This was not a dry day for chin-stroking intellectuals armed with impenetrable Powerpoint slides, or for a reliance on the ‘ghetto’ thinking that so often undermines the desire to promote health in a holistic, non-reductionist manner. This was a day intented to connect people to the scope of the thinking required to really embrace positive futures, a day designed to engage and to inspire.
That kaupapa even extended into the evening, with a smaller social/fringe event, celebrating some of the local heroes that are contributing, right now, to the development of a flourishing recovery for Ōtautahi/Christchurch.
Special guest speaker Steve Gurney was his usual charismatic self, but attendees also heard short ‘pecha kucha’ presentations from Jade Temepara (Hand Over A Hundy), Coralie Winn (Gap Filler), and Bob Frame (one of the designers of Magnetic South, the computer game simulation that contributed so much to the now internationally-awarded Share An Idea community feedback sessions). The Eastern’s Adam McGrath was still awake after his early start and gave us a whistle-stop tour of how important music has been in helping get people through the immediate aftermath of the devastation and constant change; and, perhaps most entertaining and moving of all, artist Henry Sunderland described the personal journey and “anti-anal retentive” thinking that had him kick-start the viral campaign to place flowers in road cones on the anniversary of February 22nd – a simple, deliberate act that united the people of Christchurch with each other and with others around the world.
For Freedom, the evening event was “the icing on the cake” of a day that has already been described by more than one delegate as “the best conference I have ever been to.” If anything, the Christchurch focus reminded all participants that this is a city of forward-thinking and resilient innovators: a challenging, tiring city to live in, to be sure, but a place that has a lot to say from raw experience about how we, as a population, might do more than merely survive adversity.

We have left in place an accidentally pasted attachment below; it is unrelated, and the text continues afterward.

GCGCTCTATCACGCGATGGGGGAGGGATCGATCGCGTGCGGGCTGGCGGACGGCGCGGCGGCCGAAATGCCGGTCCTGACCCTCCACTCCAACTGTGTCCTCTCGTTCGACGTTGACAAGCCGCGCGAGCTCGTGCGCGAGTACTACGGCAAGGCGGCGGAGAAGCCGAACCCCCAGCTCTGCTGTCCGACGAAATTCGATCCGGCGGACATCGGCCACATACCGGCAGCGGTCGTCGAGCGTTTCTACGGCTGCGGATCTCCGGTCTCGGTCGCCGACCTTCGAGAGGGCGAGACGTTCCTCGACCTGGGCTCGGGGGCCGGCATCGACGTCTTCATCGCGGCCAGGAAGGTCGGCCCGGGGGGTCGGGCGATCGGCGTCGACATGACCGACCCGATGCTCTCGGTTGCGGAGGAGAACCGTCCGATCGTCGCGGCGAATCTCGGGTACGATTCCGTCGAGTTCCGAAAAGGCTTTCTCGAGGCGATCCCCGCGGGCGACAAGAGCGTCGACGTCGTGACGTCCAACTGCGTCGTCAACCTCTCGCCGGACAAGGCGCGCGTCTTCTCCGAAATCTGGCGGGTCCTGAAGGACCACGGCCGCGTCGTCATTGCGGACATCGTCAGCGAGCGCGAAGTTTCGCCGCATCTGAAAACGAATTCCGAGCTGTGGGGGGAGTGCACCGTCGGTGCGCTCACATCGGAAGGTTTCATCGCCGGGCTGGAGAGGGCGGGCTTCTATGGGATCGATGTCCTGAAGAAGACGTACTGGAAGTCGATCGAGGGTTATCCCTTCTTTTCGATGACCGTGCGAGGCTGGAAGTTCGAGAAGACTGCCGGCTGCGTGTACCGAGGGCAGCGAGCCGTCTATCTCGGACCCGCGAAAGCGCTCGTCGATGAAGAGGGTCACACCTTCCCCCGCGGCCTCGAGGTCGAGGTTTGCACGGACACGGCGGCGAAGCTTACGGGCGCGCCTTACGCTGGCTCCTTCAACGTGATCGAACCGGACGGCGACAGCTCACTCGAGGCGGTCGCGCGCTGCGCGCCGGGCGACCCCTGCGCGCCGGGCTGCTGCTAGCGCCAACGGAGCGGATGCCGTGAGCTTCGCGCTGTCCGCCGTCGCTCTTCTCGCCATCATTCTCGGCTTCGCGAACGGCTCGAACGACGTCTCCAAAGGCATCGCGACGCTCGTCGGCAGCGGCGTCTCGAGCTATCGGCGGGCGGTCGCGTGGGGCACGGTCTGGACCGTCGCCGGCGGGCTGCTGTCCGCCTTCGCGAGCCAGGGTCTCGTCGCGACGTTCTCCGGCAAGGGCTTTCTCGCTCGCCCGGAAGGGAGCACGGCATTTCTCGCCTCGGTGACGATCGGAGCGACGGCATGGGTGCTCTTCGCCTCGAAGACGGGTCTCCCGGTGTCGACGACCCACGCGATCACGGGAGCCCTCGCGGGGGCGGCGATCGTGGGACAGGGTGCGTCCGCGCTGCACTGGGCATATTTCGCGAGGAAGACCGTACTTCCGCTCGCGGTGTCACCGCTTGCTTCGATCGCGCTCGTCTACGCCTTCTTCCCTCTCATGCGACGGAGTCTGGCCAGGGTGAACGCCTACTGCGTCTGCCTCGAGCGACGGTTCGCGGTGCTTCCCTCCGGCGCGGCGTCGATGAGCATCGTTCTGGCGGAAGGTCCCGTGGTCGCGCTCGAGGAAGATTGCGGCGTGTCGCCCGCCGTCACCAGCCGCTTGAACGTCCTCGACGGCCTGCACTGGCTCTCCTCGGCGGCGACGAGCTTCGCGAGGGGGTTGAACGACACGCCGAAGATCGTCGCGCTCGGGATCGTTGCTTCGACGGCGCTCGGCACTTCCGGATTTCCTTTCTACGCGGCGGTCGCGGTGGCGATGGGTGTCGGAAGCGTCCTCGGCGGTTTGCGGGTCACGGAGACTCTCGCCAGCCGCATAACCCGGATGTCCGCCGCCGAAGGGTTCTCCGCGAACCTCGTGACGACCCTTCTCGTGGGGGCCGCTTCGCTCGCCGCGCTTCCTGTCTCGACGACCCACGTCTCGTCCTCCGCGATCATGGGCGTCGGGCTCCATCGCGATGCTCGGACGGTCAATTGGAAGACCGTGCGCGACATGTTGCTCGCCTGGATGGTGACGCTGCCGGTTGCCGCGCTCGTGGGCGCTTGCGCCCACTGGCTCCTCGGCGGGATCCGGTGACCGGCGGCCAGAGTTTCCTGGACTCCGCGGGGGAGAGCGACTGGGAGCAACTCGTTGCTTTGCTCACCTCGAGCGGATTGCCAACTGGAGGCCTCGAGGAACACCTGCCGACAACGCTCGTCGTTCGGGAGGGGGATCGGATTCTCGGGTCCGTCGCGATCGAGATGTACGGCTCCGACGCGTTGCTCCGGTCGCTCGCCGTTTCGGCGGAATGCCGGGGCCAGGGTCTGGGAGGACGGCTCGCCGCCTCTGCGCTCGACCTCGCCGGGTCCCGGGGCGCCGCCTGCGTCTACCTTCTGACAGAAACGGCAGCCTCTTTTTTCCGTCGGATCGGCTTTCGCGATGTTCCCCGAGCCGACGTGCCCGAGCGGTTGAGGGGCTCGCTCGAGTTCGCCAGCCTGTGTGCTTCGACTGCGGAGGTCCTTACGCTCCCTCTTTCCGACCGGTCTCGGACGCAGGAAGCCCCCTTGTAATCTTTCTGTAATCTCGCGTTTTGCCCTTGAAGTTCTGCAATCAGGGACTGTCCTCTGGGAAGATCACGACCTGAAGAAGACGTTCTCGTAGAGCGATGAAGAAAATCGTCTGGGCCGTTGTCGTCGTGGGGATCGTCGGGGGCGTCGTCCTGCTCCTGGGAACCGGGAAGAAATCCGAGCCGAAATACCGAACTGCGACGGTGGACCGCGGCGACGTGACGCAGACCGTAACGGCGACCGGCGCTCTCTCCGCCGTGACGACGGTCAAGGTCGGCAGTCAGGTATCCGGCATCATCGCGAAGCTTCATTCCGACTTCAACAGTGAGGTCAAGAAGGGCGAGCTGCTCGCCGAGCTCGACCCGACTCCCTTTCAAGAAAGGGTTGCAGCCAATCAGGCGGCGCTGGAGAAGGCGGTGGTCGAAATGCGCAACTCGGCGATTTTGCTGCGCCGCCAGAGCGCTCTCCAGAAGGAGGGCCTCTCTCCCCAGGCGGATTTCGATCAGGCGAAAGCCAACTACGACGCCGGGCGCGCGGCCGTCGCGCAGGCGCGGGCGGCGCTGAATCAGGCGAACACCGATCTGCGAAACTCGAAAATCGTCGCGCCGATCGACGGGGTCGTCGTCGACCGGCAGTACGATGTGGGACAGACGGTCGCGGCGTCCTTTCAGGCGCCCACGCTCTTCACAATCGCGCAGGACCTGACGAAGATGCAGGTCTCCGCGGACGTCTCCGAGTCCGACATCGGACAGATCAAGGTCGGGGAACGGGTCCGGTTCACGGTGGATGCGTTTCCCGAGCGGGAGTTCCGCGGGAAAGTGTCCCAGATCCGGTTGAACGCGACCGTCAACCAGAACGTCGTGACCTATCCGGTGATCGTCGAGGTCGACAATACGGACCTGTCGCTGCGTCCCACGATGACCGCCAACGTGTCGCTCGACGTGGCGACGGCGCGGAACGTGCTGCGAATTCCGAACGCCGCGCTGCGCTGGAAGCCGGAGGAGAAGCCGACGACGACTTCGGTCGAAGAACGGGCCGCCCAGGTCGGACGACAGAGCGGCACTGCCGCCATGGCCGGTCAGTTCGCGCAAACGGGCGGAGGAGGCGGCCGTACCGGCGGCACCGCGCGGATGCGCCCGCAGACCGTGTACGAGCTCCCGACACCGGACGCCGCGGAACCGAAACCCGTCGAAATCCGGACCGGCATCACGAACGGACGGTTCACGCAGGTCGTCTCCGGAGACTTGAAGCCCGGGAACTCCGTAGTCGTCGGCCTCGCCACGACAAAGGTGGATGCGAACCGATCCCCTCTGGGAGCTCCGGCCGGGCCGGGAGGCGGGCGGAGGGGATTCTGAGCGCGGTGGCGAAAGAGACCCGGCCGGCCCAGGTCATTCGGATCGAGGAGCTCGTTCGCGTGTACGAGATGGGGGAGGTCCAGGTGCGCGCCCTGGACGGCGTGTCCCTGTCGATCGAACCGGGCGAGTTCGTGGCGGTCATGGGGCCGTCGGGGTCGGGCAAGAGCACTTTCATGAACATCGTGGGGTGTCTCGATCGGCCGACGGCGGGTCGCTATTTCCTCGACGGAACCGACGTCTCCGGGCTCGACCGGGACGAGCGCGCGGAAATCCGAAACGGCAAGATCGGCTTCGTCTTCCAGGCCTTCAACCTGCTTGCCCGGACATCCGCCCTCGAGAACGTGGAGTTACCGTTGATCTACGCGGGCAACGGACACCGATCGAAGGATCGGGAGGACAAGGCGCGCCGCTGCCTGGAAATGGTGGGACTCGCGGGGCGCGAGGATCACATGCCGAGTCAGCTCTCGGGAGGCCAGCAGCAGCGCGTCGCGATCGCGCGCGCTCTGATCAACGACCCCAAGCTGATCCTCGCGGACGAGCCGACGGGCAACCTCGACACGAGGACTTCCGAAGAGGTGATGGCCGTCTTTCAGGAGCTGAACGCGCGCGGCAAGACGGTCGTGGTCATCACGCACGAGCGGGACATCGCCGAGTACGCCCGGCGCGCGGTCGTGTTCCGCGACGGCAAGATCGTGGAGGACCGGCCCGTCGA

How we might all flourish.
For more information about the work of the Mental Health Foundation (and for further details of all the great stuff you missed by not ‘being there’ at Flourish), visit the website at “www.mentalhealth.org.nz” or join the Facebook conversation at www.facebook.com/mentalhealthfoundationNZ
* You might also be interested to read a new Mental Health Foundation position paper, “A Flourishing Recovery for Ōtautahi”, a new, forward-thinking publication
that looks at the opportunities ahead for communities in the greater Christchurch region following the earthquakes of 2010/11. With its focus on positive mental
health and wellbeing, it provides a unique lens through which we may view the future path we take in rebuilding the region. Download at: http://
Read the inspiring stories of our Christchurch sponsors:
SHAC – The Sustainable Habitat Challenge – is a network of architects, builders, engineers, designers, building scientists, students and young professionals interested in taking positive action in their communities today.
On the 2-3 May 2012, SHAC presented the 2nd annual workshop on micro-architecture at the Christchurch Polytechnic Student Centre. Sixty attendees discussed temporary architecture, simple buildings, and the reuse of building material.